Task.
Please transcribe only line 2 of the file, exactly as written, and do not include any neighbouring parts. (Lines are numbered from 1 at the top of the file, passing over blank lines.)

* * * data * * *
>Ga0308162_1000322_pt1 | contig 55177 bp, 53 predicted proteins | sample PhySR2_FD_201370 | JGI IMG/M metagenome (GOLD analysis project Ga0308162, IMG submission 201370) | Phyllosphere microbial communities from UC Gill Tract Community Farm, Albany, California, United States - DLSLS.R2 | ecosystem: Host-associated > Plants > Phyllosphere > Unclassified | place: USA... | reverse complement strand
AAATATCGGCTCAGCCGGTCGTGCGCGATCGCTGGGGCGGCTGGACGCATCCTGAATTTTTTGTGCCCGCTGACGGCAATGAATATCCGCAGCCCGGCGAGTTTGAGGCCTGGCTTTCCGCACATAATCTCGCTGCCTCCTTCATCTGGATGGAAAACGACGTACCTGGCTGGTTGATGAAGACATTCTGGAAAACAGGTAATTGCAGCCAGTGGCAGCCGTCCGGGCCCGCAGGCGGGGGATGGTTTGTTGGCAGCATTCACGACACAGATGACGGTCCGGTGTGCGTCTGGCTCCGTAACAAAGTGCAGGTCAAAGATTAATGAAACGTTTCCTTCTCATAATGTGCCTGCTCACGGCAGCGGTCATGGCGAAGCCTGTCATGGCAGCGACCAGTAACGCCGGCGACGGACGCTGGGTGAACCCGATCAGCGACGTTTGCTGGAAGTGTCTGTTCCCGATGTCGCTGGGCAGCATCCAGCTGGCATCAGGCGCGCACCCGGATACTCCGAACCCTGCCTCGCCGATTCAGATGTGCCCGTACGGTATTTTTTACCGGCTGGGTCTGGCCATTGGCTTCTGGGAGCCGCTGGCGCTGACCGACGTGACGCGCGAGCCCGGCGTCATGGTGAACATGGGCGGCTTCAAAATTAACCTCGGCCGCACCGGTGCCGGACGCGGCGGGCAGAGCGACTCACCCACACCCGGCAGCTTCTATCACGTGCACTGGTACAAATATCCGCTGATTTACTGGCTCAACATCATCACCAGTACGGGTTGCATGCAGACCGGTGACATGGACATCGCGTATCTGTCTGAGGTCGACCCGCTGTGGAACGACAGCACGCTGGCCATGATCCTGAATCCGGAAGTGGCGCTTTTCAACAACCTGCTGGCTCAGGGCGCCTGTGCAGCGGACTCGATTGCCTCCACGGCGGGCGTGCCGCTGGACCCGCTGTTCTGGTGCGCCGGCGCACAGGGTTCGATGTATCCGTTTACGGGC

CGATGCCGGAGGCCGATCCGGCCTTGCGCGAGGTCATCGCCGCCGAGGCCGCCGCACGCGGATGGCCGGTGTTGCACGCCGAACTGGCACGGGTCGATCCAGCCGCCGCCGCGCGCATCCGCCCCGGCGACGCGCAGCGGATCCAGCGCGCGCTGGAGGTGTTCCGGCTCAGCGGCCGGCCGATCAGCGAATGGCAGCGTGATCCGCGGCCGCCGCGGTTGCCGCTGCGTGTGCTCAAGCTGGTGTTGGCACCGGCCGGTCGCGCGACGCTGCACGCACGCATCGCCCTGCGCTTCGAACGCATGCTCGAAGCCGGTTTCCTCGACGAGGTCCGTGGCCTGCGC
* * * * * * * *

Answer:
AAATATCGGCTCAGCCGGTCGTGCGCGATCGCTGGGGCGGCTGGACGCATCCTGAATTTTTTGTGCCCGCTGACGGCAATGAATATCCGCAGCCCGGCGAGTTTGAGGCCTGGCTTTCCGCACATAATCTCGCTGCCTCCTTCATCTGGATGGAAAACGACGTACCTGGCTGGTTGATGAAGACATTCTGGAAAACAGGTAATTGCAGCCAGTGGCAGCCGTCCGGGCCCGCAGGCGGGGGATGGTTTGTTGGCAGCATTCACGACACAGATGACGGTCCGGTGTGCGTCTGGCTCCGTAACAAAGTGCAGGTCAAAGATTAATGAAACGTTTCCTTCTCATAATGTGCCTGCTCACGGCAGCGGTCATGGCGAAGCCTGTCATGGCAGCGACCAGTAACGCCGGCGACGGACGCTGGGTGAACCCGATCAGCGACGTTTGCTGGAAGTGTCTGTTCCCGATGTCGCTGGGCAGCATCCAGCTGGCATCAGGCGCGCACCCGGATACTCCGAACCCTGCCTCGCCGATTCAGATGTGCCCGTACGGTATTTTTTACCGGCTGGGTCTGGCCATTGGCTTCTGGGAGCCGCTGGCGCTGACCGACGTGACGCGCGAGCCCGGCGTCATGGTGAACATGGGCGGCTTCAAAATTAACCTCGGCCGCACCGGTGCCGGACGCGGCGGGCAGAGCGACTCACCCACACCCGGCAGCTTCTATCACGTGCACTGGTACAAATATCCGCTGATTTACTGGCTCAACATCATCACCAGTACGGGTTGCATGCAGACCGGTGACATGGACATCGCGTATCTGTCTGAGGTCGACCCGCTGTGGAACGACAGCACGCTGGCCATGATCCTGAATCCGGAAGTGGCGCTTTTCAACAACCTGCTGGCTCAGGGCGCCTGTGCAGCGGACTCGATTGCCTCCACGGCGGGCGTGCCGCTGGACCCGCTGTTCTGGTGCGCCGGCGCACAGGGTTCGATGTATCCGTTTACGGGC